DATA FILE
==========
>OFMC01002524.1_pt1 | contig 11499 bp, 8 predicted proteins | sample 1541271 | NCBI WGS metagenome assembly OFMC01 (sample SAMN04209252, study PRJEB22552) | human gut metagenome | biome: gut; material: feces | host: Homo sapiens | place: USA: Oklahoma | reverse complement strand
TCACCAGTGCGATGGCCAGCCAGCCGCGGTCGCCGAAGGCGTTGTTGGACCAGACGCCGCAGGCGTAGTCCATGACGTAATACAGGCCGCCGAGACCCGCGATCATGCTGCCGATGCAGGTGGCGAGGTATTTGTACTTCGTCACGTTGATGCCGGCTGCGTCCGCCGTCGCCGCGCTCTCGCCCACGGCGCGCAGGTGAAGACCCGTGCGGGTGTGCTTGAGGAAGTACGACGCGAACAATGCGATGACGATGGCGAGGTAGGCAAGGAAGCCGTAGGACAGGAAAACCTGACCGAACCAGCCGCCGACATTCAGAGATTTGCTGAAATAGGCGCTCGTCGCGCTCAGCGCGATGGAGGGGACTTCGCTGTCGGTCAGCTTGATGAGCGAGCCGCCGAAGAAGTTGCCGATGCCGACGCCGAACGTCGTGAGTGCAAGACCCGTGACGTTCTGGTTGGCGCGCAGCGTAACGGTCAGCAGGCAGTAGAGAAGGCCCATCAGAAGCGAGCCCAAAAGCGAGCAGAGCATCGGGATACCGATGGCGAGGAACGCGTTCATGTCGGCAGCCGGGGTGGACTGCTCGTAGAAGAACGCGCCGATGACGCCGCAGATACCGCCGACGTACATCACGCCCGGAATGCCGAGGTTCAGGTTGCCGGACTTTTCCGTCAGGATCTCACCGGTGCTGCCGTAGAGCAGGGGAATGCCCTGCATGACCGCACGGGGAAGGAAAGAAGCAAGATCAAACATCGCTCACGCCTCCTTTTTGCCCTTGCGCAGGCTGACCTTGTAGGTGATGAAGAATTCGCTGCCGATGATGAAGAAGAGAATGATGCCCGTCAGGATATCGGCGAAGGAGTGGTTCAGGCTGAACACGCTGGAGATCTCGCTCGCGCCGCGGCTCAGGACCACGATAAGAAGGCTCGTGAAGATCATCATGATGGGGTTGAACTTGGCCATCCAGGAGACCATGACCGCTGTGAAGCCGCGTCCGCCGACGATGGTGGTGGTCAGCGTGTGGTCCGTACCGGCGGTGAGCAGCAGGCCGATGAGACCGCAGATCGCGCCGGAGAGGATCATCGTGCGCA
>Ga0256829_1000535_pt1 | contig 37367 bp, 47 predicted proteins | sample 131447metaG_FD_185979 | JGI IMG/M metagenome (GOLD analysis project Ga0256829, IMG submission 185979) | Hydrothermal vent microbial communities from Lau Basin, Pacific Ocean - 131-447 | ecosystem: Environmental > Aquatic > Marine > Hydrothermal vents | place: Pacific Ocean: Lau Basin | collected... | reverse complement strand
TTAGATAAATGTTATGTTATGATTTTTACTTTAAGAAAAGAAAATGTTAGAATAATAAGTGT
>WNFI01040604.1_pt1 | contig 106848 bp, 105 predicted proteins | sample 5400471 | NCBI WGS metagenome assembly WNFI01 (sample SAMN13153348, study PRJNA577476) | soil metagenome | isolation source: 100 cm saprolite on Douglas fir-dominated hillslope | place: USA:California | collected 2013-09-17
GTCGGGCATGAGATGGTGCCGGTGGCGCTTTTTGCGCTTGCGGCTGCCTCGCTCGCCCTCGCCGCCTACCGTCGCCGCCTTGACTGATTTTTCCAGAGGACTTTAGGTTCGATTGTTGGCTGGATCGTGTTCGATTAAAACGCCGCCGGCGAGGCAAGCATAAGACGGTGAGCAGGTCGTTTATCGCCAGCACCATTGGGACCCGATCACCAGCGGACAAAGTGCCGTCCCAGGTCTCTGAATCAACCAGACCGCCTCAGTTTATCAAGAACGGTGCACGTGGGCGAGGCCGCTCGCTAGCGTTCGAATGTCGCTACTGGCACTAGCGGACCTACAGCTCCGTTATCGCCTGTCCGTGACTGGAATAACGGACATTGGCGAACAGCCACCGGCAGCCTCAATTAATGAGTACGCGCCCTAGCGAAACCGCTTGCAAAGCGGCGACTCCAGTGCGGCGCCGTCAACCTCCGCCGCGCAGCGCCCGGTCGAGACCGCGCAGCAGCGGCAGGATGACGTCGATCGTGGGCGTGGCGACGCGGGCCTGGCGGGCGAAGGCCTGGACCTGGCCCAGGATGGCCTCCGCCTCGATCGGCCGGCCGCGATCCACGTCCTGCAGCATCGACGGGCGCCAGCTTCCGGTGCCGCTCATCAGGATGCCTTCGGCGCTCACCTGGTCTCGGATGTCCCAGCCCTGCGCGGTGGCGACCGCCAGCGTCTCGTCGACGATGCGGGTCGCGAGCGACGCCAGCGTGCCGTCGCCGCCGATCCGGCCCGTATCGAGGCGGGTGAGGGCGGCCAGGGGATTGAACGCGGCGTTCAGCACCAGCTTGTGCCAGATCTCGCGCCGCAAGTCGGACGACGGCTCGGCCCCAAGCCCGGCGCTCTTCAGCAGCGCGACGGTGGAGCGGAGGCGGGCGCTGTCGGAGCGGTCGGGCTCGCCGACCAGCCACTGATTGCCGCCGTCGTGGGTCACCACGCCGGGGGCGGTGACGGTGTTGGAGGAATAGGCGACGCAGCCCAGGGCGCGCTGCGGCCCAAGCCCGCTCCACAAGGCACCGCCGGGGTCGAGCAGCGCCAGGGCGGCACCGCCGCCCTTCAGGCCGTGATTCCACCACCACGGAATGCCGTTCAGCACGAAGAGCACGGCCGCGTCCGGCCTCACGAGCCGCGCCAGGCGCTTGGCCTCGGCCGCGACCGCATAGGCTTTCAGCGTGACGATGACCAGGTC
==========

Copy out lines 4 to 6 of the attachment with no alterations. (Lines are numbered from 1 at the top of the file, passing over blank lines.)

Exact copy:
TTAGATAAATGTTATGTTATGATTTTTACTTTAAGAAAAGAAAATGTTAGAATAATAAGTGT
>WNFI01040604.1_pt1 | contig 106848 bp, 105 predicted proteins | sample 5400471 | NCBI WGS metagenome assembly WNFI01 (sample SAMN13153348, study PRJNA577476) | soil metagenome | isolation source: 100 cm saprolite on Douglas fir-dominated hillslope | place: USA:California | collected 2013-09-17
GTCGGGCATGAGATGGTGCCGGTGGCGCTTTTTGCGCTTGCGGCTGCCTCGCTCGCCCTCGCCGCCTACCGTCGCCGCCTTGACTGATTTTTCCAGAGGACTTTAGGTTCGATTGTTGGCTGGATCGTGTTCGATTAAAACGCCGCCGGCGAGGCAAGCATAAGACGGTGAGCAGGTCGTTTATCGCCAGCACCATTGGGACCCGATCACCAGCGGACAAAGTGCCGTCCCAGGTCTCTGAATCAACCAGACCGCCTCAGTTTATCAAGAACGGTGCACGTGGGCGAGGCCGCTCGCTAGCGTTCGAATGTCGCTACTGGCACTAGCGGACCTACAGCTCCGTTATCGCCTGTCCGTGACTGGAATAACGGACATTGGCGAACAGCCACCGGCAGCCTCAATTAATGAGTACGCGCCCTAGCGAAACCGCTTGCAAAGCGGCGACTCCAGTGCGGCGCCGTCAACCTCCGCCGCGCAGCGCCCGGTCGAGACCGCGCAGCAGCGGCAGGATGACGTCGATCGTGGGCGTGGCGACGCGGGCCTGGCGGGCGAAGGCCTGGACCTGGCCCAGGATGGCCTCCGCCTCGATCGGCCGGCCGCGATCCACGTCCTGCAGCATCGACGGGCGCCAGCTTCCGGTGCCGCTCATCAGGATGCCTTCGGCGCTCACCTGGTCTCGGATGTCCCAGCCCTGCGCGGTGGCGACCGCCAGCGTCTCGTCGACGATGCGGGTCGCGAGCGACGCCAGCGTGCCGTCGCCGCCGATCCGGCCCGTATCGAGGCGGGTGAGGGCGGCCAGGGGATTGAACGCGGCGTTCAGCACCAGCTTGTGCCAGATCTCGCGCCGCAAGTCGGACGACGGCTCGGCCCCAAGCCCGGCGCTCTTCAGCAGCGCGACGGTGGAGCGGAGGCGGGCGCTGTCGGAGCGGTCGGGCTCGCCGACCAGCCACTGATTGCCGCCGTCGTGGGTCACCACGCCGGGGGCGGTGACGGTGTTGGAGGAATAGGCGACGCAGCCCAGGGCGCGCTGCGGCCCAAGCCCGCTCCACAAGGCACCGCCGGGGTCGAGCAGCGCCAGGGCGGCACCGCCGCCCTTCAGGCCGTGATTCCACCACCACGGAATGCCGTTCAGCACGAAGAGCACGGCCGCGTCCGGCCTCACGAGCCGCGCCAGGCGCTTGGCCTCGGCCGCGACCGCATAGGCTTTCAGCGTGACGATGACCAGGTC